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Furosemide (Lasix®)

By: Dr. Dawn Ruben

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  • Some medical conditions are characterized by excessive retention of sodium (salt) and water. One good example is congestive heart failure where fluid (edema) accumulates in the lungs and body cavities. To prevent excessive retention of fluid, diuretic drugs are often used.
  • Furosemide is a loop diuretic drug, meaning that it works on the area of the kidney called Henle's loop. This drug prevents the absorption of chloride, sodium, potassium and water, leading to an increased volume of urine. This assists the kidneys in removing excessive fluid.
  • Furosemide is most often used in the treatment of heart failure. It is a potent diuretic drug. The drug is called frusemide in some parts of the world.
  • Furosemide is a prescription drug and can only be obtained from a veterinarian or by prescription from a veterinarian.

    Brand Names and Other Names

  • This drug is registered for use in humans and animals.
  • Human formulations: Lasix® (Hoechst Marion Roussel) and various generics
  • Veterinary formulations: Lasix® (Hoechst), Diuride® (Anthony) and various generics

    Uses of Furosemide

  • Furosemide is used to reduce fluid accumulation and prevent further edema from forming. It is primarily used to treat heart failure and pulmonary edema (lung fluid).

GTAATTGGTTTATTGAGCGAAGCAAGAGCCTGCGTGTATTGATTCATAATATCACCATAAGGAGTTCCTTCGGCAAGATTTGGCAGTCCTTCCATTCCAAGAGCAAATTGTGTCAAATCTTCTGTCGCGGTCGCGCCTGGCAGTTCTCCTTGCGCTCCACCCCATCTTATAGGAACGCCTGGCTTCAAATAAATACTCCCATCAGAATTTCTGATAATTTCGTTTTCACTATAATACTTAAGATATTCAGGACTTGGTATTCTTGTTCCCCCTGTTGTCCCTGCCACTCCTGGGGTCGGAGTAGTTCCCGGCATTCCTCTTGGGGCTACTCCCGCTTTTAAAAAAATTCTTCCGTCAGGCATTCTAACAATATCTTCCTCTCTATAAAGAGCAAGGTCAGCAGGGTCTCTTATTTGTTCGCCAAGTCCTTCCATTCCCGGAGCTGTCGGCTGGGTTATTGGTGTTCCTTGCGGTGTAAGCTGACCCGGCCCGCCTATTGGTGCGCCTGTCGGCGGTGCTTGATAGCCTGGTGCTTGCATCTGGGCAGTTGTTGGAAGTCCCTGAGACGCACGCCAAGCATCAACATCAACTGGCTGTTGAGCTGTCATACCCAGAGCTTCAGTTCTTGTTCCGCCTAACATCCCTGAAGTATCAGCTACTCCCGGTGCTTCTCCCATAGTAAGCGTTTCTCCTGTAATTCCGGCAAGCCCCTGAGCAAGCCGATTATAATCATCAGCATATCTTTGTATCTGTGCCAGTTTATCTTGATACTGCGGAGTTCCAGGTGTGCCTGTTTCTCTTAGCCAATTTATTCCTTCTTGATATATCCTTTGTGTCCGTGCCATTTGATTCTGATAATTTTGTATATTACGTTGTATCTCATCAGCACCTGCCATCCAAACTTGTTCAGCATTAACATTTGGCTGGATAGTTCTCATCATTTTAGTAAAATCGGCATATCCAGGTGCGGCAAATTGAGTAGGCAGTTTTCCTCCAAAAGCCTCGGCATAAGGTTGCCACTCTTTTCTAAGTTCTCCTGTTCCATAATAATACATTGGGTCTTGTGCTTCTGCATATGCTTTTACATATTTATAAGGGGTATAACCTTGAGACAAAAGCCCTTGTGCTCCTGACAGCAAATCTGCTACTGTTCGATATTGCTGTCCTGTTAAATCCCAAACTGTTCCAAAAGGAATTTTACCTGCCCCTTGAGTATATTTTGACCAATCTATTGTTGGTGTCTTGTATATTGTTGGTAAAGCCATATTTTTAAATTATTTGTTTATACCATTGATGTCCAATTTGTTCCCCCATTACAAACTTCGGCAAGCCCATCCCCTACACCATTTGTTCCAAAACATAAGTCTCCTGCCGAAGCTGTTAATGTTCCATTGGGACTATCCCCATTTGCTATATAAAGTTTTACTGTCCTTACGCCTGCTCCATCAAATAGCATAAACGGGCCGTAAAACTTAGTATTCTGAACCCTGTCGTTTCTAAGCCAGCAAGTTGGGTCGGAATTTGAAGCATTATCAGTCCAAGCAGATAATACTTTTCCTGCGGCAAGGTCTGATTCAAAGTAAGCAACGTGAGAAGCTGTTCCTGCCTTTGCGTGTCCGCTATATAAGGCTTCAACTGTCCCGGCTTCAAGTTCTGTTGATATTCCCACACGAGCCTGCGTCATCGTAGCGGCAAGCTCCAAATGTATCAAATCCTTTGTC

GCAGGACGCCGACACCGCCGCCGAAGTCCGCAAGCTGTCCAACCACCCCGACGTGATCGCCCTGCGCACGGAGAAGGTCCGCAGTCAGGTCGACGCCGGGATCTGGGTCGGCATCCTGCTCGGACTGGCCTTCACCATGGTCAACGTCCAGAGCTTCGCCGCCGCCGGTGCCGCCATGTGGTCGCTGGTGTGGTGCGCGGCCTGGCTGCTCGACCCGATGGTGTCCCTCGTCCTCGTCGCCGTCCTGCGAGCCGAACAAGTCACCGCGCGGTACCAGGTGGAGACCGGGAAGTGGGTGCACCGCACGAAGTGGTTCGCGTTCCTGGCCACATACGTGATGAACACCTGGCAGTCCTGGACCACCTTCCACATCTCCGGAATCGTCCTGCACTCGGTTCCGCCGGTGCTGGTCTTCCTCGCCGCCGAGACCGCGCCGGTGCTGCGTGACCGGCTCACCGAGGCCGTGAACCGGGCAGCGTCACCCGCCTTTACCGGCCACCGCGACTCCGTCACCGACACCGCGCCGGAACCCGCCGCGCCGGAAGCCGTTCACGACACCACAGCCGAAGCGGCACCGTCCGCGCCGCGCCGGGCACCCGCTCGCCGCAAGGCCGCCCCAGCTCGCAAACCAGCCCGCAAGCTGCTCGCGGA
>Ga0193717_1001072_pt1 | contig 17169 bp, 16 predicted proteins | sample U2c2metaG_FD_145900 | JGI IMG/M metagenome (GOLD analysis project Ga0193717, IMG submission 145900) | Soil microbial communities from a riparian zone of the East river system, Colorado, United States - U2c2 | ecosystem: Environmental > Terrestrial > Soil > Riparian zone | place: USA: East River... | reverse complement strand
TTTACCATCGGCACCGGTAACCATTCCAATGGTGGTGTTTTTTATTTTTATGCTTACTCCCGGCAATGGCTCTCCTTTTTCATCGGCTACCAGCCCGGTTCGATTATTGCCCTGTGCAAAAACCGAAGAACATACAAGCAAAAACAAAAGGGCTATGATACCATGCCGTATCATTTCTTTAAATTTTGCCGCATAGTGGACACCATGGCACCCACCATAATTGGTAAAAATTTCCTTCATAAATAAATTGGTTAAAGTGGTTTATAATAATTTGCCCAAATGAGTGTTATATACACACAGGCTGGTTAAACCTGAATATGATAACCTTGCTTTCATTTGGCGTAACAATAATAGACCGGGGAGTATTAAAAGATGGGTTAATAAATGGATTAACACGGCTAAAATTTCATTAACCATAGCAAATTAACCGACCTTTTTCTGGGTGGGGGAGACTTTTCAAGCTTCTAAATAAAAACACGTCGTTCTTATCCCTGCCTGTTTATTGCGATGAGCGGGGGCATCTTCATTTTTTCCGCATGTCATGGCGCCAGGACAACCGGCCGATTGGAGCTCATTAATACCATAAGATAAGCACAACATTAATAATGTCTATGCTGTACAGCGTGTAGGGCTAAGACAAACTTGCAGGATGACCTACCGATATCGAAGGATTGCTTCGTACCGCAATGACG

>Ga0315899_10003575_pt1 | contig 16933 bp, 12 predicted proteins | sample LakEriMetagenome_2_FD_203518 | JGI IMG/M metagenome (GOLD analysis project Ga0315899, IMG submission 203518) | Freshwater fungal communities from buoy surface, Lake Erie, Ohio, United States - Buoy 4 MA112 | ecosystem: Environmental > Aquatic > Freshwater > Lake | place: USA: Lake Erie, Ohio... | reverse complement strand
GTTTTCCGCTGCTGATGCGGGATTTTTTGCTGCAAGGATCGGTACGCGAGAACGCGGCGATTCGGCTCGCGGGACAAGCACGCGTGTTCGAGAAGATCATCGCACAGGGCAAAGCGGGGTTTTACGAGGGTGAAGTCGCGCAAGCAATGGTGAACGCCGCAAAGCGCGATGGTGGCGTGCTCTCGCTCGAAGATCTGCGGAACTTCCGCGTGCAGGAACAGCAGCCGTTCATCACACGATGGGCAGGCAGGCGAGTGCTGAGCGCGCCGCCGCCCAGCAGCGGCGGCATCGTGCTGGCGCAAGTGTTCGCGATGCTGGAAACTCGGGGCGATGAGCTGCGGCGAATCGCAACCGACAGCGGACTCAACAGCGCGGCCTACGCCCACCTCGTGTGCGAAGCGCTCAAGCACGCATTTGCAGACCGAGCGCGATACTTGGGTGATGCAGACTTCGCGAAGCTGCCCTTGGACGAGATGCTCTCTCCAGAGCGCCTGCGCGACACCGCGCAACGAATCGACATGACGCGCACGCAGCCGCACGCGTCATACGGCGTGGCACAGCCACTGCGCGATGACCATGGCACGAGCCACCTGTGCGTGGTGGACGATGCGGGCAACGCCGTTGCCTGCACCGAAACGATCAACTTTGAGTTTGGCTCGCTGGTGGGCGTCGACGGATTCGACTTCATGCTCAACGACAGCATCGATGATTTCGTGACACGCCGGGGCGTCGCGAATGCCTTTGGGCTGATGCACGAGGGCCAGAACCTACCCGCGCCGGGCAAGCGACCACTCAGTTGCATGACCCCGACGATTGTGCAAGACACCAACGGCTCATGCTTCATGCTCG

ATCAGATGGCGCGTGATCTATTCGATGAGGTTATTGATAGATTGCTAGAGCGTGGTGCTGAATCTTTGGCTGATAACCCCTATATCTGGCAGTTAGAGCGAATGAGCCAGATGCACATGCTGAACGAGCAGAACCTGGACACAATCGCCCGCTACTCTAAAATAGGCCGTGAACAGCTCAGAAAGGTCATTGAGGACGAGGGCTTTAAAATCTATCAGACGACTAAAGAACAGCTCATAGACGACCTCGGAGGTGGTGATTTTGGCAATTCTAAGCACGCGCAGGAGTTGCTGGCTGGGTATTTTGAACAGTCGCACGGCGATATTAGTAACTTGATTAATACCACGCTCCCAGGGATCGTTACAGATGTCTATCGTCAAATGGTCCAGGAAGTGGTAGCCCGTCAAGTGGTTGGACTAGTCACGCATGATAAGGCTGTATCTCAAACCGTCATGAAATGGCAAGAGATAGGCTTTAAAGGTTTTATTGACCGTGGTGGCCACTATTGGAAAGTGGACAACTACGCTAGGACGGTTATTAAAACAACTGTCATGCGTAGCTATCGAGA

• It is also used to treat some electrolyte imbalances, such as high calcium and high potassium levels, because the diuretic effect improves elimination of these ions.

    Precautions and Side Effects

  • While generally safe and effective when prescribed by a veterinarian, furosemide can cause side effects in some animals.
  • Furosemide should not be used in animals with known hypersensitivity or allergy to the drug.
  • Furosemide should be avoided in animals with kidney impairment, dehydration, specific electrolyte abnormalities, diabetes or liver disease whenever possible.
  • Furosemide may interact with other medications. Consult with your veterinarian to determine if other drugs your pet is receiving could interact with furosemide. Such drugs include theophylline, corticosteroids, digitalis and aspirin.
  • Adverse effects include electrolyte disturbances, low blood potassium, dehydration and potential kidney effects.
  • Hearing loss and anemia have been reported when animals are given very high doses of furosemide.
    How Furosemide Is Supplied

  • Furosemide is available in 12.5 mg, 20 mg, 40 mg, 50 mg and 80 mg tablets.
  • Furosemide is available in 8 mg/ml and 10 mg/ml solution and 10 mg/ml and 50 mg/ml injectable form.

    Dosing Information

  • Medication should never be administered without first consulting your veterinarian.
  • In dogs, furosemide is dosed at 1 to 3 mg per pound (2 to 6 mg/kg) one to four times per day.
  • In cats, the dose is 0.5 to 2 mg per pound (1 to 4 mg/kg) one to three times daily.
  • A constant rate infusion may be administered for severe disease situations in hospitalized patients.
  • The duration of administration depends on the condition being treated, response to the medication and the development of any adverse effects. Be certain to complete the prescription unless specifically directed by your veterinarian. Even if your pet feels better, the entire treatment plan should be completed to prevent relapse or prevent the development of resistance.

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